17 Sept 2015
Integrated Environmental Protection Takes Centre Stage in Guangzhou
New mainland government directives aimed at spurring environmental responsibility throughout China saw exhibitors at the China Guangzhou International Environmental Protection Industry Expo only too keen to prove their effectiveness.
The implementation of a new mainland Environmental Protection Law as of 1 January this year has inevitably proved a boost for the green industries. This was more than apparent at the ninth China Guangzhou International Environmental Protection Industry Expo. Among the many new technologies on show, there was also a distinct focus on integrated environmental protection solutions.
Greater efficiency through ever more advanced technology was the mantra for many exhibitors, with all of them keen to play their part in the new era of environmental responsibility envisaged by the central government. In line with this, many systems on display had the capacity to process ever-greater quantities of waste material, while using less energy, less manpower and less space. Chinese companies were well represented, as were international firms – including a number from Hong Kong – with all of them aiming to capitalise on the combination of growing waste output and tighter environmental controls.
Environmental Technology Race
Overall, competition among the exhibitors was fierce, with many displaying new products in an effort to take a clear technological lead. One particularly eye-catching offering came in the shape of the Unmanned Surface Vessel (USV) developed by Zhuhai's Yunzhou Intelligence Technology Ltd (Yunzhou-Tech). The compact, streamlined USV, comes equipped with a waste collection device, with a 360-degree revolving probe, a small horn and a warning light on top, along with two rectangular LED panels on both sides allowing maximum visibility.
According to Chen Zaixing, Sales Manager of Yunzhou-Tech, the company's USVs are mostly used for environmental protection, hydro-geological mapping and cleaning maintenance. The blue and white coloured USV is able to collect floating rubbish, as well as serving several other functions. The automated catamaran provides all-round water surface cleaning at a speed of two metres per second and can collect one cubic metre of floating waste per operation.
The USV needs six to eight hours' battery charging on a domestic 220 volt electric adaptor for every 12 hours' operation. The vessel also comes complete with an LED screen, which can broadcast clients' commercials and environmental protection slogans. Its 360-degree revolving probe can detect and avoid nearby objects, while also providing remote surveillance.
The USV can accommodate clients' specifications, carrying various devices to serve different functions. When installed with side scan sonar, for example, Chen says the vessel can detect hidden pipes in order to prevent the illegal discharge of wastewater. In addition, the craft's small size enables it to be attached to an SUV (sports utility vehicle) for easy deployment. The vessel can then enter restricted zones to remotely survey the conditions within the polluted areas, ensuring safety for any scientific research teams during emergencies.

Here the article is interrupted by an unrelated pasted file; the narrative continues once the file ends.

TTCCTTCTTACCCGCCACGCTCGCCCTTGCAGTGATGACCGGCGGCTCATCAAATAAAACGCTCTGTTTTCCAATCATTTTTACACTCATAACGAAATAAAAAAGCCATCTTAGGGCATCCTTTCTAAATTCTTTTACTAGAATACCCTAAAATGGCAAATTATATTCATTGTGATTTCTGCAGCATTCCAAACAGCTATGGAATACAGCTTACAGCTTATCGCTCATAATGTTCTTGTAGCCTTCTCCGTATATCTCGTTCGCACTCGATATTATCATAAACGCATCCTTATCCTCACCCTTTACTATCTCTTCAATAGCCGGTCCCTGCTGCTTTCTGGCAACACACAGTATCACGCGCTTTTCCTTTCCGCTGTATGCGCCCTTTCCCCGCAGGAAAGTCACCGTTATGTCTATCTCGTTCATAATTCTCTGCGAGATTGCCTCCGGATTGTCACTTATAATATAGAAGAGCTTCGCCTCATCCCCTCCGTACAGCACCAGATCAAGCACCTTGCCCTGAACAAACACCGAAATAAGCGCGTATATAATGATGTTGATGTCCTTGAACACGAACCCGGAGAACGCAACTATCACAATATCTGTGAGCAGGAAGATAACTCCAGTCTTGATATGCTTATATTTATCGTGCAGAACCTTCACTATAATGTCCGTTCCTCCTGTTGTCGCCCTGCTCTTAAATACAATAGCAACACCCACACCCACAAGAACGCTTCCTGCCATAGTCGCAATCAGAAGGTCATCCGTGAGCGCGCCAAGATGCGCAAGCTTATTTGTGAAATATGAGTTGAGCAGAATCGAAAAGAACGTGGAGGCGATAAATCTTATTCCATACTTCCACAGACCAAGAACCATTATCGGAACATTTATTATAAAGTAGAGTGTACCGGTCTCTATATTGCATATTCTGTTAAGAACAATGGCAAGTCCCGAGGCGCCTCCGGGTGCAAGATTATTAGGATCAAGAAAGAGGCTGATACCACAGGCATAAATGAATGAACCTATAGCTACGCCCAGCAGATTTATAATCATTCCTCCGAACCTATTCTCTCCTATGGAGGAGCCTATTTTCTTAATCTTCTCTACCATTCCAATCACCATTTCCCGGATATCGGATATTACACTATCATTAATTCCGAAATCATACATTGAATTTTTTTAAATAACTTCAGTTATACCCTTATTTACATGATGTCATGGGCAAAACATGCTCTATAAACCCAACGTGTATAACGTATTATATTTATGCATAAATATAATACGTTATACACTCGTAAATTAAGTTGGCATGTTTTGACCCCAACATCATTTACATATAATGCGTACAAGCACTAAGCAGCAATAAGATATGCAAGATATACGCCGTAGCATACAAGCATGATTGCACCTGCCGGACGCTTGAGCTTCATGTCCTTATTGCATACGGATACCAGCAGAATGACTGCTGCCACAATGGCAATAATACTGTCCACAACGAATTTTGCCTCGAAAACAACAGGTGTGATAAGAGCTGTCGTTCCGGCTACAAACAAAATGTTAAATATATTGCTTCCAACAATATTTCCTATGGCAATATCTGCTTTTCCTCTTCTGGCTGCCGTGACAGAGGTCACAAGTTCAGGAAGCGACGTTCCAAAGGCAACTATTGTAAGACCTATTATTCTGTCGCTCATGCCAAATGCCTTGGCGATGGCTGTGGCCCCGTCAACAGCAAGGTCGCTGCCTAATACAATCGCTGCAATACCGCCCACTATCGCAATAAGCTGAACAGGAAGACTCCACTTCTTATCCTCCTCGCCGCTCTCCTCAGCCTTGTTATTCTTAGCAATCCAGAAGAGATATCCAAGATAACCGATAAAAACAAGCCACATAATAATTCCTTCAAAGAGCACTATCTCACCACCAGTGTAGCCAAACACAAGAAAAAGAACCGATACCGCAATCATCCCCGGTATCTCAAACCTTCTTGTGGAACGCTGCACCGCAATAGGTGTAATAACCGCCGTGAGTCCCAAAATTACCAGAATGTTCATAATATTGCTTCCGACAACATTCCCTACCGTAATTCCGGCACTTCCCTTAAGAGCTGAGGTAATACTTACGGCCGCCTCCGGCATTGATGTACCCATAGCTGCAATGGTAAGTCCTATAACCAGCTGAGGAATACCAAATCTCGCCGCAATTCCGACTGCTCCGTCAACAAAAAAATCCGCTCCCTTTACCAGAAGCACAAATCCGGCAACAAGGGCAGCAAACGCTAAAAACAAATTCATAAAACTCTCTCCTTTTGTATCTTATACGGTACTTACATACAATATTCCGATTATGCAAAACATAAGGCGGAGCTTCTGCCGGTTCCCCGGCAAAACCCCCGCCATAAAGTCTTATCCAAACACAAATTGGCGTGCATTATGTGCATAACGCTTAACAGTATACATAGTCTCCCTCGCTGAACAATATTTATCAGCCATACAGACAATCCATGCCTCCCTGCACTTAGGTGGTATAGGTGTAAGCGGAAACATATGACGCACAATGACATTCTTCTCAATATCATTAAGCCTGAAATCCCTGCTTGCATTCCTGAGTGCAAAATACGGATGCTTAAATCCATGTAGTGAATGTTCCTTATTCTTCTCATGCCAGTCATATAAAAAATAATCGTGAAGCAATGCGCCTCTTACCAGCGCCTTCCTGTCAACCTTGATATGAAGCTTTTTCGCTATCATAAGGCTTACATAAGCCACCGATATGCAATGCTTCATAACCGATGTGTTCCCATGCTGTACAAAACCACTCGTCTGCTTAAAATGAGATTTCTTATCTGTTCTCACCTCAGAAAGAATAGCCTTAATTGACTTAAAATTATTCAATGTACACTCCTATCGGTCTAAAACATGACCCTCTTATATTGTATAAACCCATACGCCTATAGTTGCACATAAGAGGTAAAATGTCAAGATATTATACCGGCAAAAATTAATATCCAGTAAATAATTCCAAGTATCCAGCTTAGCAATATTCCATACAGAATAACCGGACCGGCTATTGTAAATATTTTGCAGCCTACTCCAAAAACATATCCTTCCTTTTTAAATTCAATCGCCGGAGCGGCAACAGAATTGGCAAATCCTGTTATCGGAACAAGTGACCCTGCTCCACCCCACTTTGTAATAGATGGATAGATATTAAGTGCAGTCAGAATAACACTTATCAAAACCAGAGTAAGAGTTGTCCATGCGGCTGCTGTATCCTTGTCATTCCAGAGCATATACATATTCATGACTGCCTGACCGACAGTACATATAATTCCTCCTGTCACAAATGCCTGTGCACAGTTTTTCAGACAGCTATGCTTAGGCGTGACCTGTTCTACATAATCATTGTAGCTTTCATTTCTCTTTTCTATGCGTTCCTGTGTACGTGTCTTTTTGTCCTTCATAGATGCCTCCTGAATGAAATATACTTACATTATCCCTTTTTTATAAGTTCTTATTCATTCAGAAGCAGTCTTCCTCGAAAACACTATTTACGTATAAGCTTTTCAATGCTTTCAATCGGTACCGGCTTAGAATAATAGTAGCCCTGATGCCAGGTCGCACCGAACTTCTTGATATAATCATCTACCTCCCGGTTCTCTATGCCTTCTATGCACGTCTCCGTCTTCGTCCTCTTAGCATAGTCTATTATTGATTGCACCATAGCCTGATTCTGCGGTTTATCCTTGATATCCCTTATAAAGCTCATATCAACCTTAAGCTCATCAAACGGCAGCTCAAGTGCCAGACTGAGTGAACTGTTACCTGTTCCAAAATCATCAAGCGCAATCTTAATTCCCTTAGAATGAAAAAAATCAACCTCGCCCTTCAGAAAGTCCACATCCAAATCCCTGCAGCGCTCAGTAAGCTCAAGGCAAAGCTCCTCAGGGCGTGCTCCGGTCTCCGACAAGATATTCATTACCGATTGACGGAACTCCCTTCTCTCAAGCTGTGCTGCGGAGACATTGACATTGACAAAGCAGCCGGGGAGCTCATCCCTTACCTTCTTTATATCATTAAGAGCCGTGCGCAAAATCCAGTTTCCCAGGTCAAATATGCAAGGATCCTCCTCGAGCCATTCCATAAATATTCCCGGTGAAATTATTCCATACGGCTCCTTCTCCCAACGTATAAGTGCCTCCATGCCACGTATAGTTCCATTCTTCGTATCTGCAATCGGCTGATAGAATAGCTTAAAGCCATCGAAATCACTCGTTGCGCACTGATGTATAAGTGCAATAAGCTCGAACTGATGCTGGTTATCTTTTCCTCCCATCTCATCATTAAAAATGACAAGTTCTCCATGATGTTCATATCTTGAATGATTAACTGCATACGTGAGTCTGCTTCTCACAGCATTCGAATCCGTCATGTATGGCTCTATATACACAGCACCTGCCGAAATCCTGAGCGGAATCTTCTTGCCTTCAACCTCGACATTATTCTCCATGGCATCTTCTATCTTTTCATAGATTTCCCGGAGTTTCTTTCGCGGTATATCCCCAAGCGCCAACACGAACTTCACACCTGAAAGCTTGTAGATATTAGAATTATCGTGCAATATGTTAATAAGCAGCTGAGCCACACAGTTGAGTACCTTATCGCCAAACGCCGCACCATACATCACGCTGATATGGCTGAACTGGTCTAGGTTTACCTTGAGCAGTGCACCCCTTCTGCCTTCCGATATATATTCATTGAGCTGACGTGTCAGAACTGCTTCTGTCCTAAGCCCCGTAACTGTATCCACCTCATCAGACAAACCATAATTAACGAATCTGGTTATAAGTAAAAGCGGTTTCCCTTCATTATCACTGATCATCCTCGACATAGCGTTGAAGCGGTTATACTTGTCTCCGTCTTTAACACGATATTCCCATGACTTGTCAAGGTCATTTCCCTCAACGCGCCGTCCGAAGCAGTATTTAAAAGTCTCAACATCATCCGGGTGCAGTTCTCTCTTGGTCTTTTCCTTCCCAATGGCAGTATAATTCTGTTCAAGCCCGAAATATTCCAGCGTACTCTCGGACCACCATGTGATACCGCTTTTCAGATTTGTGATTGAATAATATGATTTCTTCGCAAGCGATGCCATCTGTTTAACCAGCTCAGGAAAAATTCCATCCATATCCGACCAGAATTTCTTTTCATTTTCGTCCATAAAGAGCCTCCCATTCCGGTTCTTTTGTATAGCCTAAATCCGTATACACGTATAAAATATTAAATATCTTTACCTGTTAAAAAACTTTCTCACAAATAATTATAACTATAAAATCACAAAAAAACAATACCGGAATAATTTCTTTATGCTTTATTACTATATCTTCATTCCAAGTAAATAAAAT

The USV sells for between Rmb300,000 and Rmb400,000 and is most commonly used in rivers and lakes. With more than 40 cities in 14 provinces already using the vessel, Chen was confident the company had found a real niche.
For those looking for more land-based solutions, Beijing's Foton Daimler Automotive had on offer its Foton Auman EtX9 Dump Truck, which boasts impressive slope climbing ability and high levels of reliability. The truck body has been constructed in line with EEC safety regulations, while its WEVB exhaust valve braking technology raises the braking power by 60%.
Han Xiangyang, the company's Marketing Manager for the Guangzhou region, said: “Construction waste and domestic waste are continuously growing in terms of volume, inevitably boosting the market demand for solutions.” As a response to this, the company has dedicated R&D teams briefed to develop a wide array of dump truck models and varieties.
Many exhibitors at the expo demonstrated an increased focus on comprehensive treatment solutions and services. While some exhibitors were innovative in their technologies, others chose to highlight their long experience in the environmental services sector.
Founded in 1980, Hong Kong's Baguio Green Group was one of the latter. A comprehensive environmental company, it has long provided an array of integrated professional services and has worked with government, public utilities and private organisations. Cao Mingti, the company's representative at the event, said Baguio offers services in four major areas – waste management, environmental sanitation, landscaping and disinfection. It currently employs more than 9,000 staff in Hong Kong.
Cao believes that, in light of the scale of the greater China market and the company's many years of management experience, it is well placed to provide one-stop services for mainland clients. To facilitate this, the company has set up an office in Shenzhen, with plans tackle to projects throughout Guangdong before gradually moving further north.
Shenzhen Hexu Environmental Investment, by contrast, has more of a focus on its technological applications. Hexu bills itself an environmental improvement systems solution and service provider and looks to integrate investment, construction and operations all in one. Since its launch in 2005, the company has provided comprehensive environmental improvement solutions to a number of government departments and investment enterprises, including managing domestic sewage treatment in villages and towns, implementing domestic waste handing programmes, as well as introducing straw and livestock manure pollution control measures.